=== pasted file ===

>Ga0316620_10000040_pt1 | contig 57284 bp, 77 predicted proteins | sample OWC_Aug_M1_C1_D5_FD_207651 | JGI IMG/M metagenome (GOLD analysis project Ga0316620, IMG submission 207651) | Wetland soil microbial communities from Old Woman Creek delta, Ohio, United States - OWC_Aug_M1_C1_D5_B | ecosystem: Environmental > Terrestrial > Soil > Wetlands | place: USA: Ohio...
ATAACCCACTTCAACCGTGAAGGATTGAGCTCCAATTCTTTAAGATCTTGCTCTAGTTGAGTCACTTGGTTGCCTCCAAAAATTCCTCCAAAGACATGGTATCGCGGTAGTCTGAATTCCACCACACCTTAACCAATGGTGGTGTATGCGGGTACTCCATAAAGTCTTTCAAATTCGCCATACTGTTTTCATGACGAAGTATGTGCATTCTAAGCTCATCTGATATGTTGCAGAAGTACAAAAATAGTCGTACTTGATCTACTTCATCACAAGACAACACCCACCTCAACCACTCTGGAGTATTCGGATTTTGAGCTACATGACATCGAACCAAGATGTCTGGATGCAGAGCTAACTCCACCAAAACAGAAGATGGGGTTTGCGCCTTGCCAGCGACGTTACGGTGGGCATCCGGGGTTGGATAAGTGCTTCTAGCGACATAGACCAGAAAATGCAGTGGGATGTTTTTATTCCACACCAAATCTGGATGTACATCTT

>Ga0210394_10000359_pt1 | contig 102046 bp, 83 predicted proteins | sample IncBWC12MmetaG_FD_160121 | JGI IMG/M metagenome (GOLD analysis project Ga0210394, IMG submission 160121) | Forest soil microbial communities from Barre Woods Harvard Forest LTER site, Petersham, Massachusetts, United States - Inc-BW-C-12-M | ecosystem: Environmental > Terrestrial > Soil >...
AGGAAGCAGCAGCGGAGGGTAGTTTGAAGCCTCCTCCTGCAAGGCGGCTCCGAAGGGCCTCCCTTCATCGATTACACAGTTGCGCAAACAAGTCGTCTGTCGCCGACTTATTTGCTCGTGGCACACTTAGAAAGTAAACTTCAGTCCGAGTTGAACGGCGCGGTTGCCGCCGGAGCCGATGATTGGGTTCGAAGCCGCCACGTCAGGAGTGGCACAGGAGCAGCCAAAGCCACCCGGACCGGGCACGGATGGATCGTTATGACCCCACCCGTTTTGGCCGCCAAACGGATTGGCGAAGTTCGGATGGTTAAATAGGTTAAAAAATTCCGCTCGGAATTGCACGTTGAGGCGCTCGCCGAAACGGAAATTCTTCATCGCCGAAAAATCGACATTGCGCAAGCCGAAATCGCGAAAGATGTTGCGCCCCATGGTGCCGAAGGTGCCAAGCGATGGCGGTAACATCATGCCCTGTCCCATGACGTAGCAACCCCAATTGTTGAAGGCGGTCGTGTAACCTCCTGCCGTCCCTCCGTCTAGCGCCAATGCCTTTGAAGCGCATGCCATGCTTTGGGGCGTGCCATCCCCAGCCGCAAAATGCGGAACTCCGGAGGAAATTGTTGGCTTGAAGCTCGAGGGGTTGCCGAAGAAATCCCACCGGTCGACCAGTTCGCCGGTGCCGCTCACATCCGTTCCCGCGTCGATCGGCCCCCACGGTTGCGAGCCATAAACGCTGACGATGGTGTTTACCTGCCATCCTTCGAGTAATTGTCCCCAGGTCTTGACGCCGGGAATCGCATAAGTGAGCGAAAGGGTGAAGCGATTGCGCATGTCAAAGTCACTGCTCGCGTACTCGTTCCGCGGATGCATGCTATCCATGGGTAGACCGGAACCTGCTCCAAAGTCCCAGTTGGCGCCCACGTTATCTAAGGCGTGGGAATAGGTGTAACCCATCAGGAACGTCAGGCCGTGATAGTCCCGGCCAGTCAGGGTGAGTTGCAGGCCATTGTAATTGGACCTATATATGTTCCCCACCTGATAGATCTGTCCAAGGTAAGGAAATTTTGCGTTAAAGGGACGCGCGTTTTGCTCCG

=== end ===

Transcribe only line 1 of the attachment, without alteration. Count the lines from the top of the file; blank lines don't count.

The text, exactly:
>Ga0316620_10000040_pt1 | contig 57284 bp, 77 predicted proteins | sample OWC_Aug_M1_C1_D5_FD_207651 | JGI IMG/M metagenome (GOLD analysis project Ga0316620, IMG submission 207651) | Wetland soil microbial communities from Old Woman Creek delta, Ohio, United States - OWC_Aug_M1_C1_D5_B | ecosystem: Environmental > Terrestrial > Soil > Wetlands | place: USA: Ohio...